They’re probably getting paid more than me too…bastards.

#1091

Kevin Dugan who runs the Bad Pitch blog, has also pulled together an incredibly detailed list of links to resources and tips on Twitter.  The depth of the tools, tips, workarounds took me a little by surprise, but then I’m still struggling with twitter.

Cleansing your online reputation…

Just stop for one moment. 

Think about where people go to find out about your company, your client, your product, your service or your industry.

It’s pretty straightforward.

They use a search engine.

Search Engines are incredibly important in ensuring that your company is top of mind among current and prospective clients.

I’m always amazed at how few PR people think about search engines. Understanding Search Engines, IMHO, is central to understand how you manage online reputations – and drive business.

But there’s another side to Search Engines….

There was a very interesting story in yesterday’s UK Sunday Times entitled "Smeared on the internet? Call in the cleaners".

Firms such as Reputation Defender (US), Tiger Two (UK) and Distilled (UK) offer services which promise to ensure that the top search results about you are positive.

This isn’t just simple search engine optimisation however. 

 

The services ensure that only friendly entries appear on the first few pages of results when a client’s name is run through search engines such as Google.

 

It’s reputation cleansing.

Reputation Defender charges $25,000 per year for the basic service rising to $300,000 for the premium version..

 

Michael Fertik, chief executive of Reputation Defender, said one of his clients was an academic psychologist in London anxious to “bury” the fact he had written about his own depression.

“Demand for the service is extremely high. Almost all our customers are private individuals and our top clients are high-pro-file business people,” said Fertik.

"They just don’t get it"… or is it me?

No one phrase chills my blood more than the declaration: "they just don’t get it".  It’s remarkable how often you hear it.  I find the closer you are to a particular ivory tower, the more often it occurs.

Translated it means "it’s all about my views", if they disagree they’re stupid. It’s anathema to good communication. [As of course is using words like ‘anathema’ – don’t worry I spot the irony!]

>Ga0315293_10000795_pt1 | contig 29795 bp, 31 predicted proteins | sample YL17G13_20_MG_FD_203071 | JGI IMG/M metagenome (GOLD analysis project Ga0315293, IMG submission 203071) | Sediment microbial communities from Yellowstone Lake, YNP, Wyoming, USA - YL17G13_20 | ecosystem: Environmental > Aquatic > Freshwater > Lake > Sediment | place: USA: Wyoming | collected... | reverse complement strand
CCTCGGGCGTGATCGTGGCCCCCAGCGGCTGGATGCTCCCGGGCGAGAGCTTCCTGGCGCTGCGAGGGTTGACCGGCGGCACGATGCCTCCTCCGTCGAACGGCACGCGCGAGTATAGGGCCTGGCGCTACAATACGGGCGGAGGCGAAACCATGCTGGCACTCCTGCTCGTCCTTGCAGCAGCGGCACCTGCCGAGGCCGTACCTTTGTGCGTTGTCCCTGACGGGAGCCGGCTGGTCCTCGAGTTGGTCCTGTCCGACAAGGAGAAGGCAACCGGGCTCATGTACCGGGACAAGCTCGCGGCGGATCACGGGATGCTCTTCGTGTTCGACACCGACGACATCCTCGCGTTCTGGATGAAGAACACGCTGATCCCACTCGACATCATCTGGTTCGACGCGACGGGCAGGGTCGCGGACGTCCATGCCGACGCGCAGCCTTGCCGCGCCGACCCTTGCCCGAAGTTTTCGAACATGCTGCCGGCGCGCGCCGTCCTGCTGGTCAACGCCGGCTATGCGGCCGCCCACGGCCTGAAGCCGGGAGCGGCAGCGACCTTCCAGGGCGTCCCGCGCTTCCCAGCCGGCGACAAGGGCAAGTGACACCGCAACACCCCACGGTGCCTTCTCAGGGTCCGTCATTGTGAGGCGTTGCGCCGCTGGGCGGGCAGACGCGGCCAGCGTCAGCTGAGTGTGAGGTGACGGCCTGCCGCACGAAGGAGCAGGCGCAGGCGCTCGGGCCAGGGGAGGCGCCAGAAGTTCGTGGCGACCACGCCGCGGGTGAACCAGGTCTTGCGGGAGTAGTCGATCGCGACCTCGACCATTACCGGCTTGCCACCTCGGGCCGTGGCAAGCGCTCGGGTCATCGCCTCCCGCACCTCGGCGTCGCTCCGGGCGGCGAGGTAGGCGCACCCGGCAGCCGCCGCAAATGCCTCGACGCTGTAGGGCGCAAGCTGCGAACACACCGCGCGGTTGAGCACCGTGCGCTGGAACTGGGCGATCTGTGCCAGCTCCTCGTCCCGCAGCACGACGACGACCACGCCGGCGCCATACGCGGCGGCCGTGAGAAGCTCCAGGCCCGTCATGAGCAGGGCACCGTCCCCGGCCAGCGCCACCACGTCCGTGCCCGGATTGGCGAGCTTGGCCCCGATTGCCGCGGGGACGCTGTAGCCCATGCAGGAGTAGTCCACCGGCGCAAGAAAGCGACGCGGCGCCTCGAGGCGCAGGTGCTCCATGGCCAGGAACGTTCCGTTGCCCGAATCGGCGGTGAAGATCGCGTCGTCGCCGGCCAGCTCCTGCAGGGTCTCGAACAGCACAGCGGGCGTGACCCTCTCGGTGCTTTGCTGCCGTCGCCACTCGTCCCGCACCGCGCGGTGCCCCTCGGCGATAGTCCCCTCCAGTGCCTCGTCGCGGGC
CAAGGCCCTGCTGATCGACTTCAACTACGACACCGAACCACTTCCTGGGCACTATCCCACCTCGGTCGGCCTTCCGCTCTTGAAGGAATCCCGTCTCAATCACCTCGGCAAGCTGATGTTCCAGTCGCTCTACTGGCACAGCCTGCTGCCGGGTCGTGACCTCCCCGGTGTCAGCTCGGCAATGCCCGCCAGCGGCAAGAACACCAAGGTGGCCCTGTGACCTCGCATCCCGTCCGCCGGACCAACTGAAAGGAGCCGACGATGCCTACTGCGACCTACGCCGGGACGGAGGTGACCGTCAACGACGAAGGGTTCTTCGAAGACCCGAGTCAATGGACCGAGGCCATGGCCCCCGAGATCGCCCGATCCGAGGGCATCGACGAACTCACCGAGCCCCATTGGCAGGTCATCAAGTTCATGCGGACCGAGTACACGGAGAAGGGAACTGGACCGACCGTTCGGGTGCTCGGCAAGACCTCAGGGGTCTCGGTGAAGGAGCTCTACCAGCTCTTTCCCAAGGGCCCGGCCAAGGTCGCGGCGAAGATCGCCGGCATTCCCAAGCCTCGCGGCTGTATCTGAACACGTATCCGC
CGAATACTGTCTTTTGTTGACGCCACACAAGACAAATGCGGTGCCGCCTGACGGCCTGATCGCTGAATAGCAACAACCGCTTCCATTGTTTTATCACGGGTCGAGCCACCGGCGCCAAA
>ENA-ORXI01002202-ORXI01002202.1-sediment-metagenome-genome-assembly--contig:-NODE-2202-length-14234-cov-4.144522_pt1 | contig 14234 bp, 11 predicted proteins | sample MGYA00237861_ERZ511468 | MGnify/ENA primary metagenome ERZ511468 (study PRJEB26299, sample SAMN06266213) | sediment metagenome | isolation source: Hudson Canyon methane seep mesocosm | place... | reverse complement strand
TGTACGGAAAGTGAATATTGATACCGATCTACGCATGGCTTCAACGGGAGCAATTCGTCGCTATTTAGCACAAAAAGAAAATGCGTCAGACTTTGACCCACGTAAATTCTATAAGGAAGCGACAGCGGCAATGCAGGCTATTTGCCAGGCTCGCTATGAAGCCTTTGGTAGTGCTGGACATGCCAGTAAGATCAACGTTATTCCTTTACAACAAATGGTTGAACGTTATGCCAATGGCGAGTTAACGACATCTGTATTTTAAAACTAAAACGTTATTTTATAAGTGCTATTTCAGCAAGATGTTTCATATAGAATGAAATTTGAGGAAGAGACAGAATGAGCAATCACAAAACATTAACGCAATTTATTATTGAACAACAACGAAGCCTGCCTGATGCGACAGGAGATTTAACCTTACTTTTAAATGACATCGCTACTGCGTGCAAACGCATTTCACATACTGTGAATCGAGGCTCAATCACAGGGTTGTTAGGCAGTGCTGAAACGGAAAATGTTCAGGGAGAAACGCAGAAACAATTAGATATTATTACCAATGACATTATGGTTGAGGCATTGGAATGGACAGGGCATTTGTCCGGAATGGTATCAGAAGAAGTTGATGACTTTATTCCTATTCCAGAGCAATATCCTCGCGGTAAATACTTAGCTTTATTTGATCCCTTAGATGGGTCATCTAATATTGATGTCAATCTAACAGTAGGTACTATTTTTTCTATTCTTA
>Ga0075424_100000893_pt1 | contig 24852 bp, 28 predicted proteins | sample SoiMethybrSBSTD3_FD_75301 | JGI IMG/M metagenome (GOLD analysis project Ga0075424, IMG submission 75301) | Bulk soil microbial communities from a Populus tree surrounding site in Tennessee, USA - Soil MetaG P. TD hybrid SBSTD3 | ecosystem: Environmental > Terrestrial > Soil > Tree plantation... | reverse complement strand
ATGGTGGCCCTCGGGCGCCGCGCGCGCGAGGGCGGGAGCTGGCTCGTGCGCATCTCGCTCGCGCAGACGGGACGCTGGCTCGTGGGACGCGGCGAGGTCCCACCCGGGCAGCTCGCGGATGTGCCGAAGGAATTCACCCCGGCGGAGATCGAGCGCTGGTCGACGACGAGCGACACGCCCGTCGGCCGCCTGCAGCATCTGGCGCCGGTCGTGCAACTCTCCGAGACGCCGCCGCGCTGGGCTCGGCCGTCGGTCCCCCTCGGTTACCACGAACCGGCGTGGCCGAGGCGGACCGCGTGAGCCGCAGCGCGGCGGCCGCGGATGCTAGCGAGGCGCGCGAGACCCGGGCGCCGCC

The other thing that never ceases to amaze me is you can take one bit of research.  Publish it to 1,000,000 people and you will get 500,000 different "findings" drawn from the same data.

If you work in PR, you probably have a good insight into research.  But that doesn’t mean that research findings aren’t interesting.

Some examples from Edelman Trust Baramoter

  • Higher trust (on the whole) in business than in government
  • Highest ever levels of trust in traditional media (be still my beating heart)
  • Young respondents relying on social media (Wikipedia the #2 source of credible information – and young people have higher levels of trust across most media types… oh my lord…)
  • 85% of respondents will pass along good or bad experiences of a company
  • News is the #1 online destination – usurping shopping
  • Blogs are a trusted source among only 14% of respondents (the word "only" is my emphasis)

Another interesting piece of research I came across is from Rajar (Radio Joint Audience Research) in the United Kingdom which found that 18% of people have started listening to more live radio since they started subscribing to podcasts.

What do all these statistics mean?

Search me.

My take is that all this research, in my opinion, underlines that communications, media and audiences are a complex, interrelated set of elements.  There isn’t one right answer.  There’s significant differences between geographies and age groups, between online and traditional media.

Which brings me back to my headline. 

Beware the emperor’s couture. There isn’t a one size fits all.  The reality is that, with some specialist exceptions, good and effective communication requires us to work with traditional and online media, traditional and online channels and traditional and online tools.

In summary, more work :-)

The revolution isn’t coming – but the evolution is.

You can download the full Edelman Trust Barometer report here and the key findings here.

Ireland specific